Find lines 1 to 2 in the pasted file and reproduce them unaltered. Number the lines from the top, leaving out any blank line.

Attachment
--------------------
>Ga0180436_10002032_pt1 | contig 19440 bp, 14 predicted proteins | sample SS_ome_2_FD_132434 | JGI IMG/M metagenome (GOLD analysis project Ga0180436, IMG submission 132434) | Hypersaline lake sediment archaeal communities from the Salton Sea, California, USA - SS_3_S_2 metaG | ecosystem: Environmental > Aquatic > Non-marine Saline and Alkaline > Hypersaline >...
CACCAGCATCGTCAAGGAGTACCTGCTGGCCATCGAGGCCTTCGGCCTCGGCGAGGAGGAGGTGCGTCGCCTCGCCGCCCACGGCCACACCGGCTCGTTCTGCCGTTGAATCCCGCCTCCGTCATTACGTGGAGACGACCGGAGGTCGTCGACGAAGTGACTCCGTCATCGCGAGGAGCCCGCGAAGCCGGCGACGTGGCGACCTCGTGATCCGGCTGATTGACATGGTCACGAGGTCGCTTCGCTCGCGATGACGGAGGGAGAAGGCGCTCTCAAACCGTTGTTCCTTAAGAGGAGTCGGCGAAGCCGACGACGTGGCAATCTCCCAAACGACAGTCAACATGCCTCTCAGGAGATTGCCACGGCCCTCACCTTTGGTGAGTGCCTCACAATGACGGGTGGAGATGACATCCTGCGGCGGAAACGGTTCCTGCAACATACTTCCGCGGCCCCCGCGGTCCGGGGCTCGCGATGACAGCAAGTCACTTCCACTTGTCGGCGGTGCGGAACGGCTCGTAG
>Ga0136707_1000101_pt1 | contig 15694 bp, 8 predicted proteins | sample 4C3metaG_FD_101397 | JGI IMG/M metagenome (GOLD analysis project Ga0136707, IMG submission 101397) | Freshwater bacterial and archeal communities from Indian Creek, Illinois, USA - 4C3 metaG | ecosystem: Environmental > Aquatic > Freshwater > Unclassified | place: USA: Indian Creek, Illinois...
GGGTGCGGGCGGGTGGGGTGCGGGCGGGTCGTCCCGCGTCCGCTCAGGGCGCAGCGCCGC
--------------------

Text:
>Ga0180436_10002032_pt1 | contig 19440 bp, 14 predicted proteins | sample SS_ome_2_FD_132434 | JGI IMG/M metagenome (GOLD analysis project Ga0180436, IMG submission 132434) | Hypersaline lake sediment archaeal communities from the Salton Sea, California, USA - SS_3_S_2 metaG | ecosystem: Environmental > Aquatic > Non-marine Saline and Alkaline > Hypersaline >...
CACCAGCATCGTCAAGGAGTACCTGCTGGCCATCGAGGCCTTCGGCCTCGGCGAGGAGGAGGTGCGTCGCCTCGCCGCCCACGGCCACACCGGCTCGTTCTGCCGTTGAATCCCGCCTCCGTCATTACGTGGAGACGACCGGAGGTCGTCGACGAAGTGACTCCGTCATCGCGAGGAGCCCGCGAAGCCGGCGACGTGGCGACCTCGTGATCCGGCTGATTGACATGGTCACGAGGTCGCTTCGCTCGCGATGACGGAGGGAGAAGGCGCTCTCAAACCGTTGTTCCTTAAGAGGAGTCGGCGAAGCCGACGACGTGGCAATCTCCCAAACGACAGTCAACATGCCTCTCAGGAGATTGCCACGGCCCTCACCTTTGGTGAGTGCCTCACAATGACGGGTGGAGATGACATCCTGCGGCGGAAACGGTTCCTGCAACATACTTCCGCGGCCCCCGCGGTCCGGGGCTCGCGATGACAGCAAGTCACTTCCACTTGTCGGCGGTGCGGAACGGCTCGTAG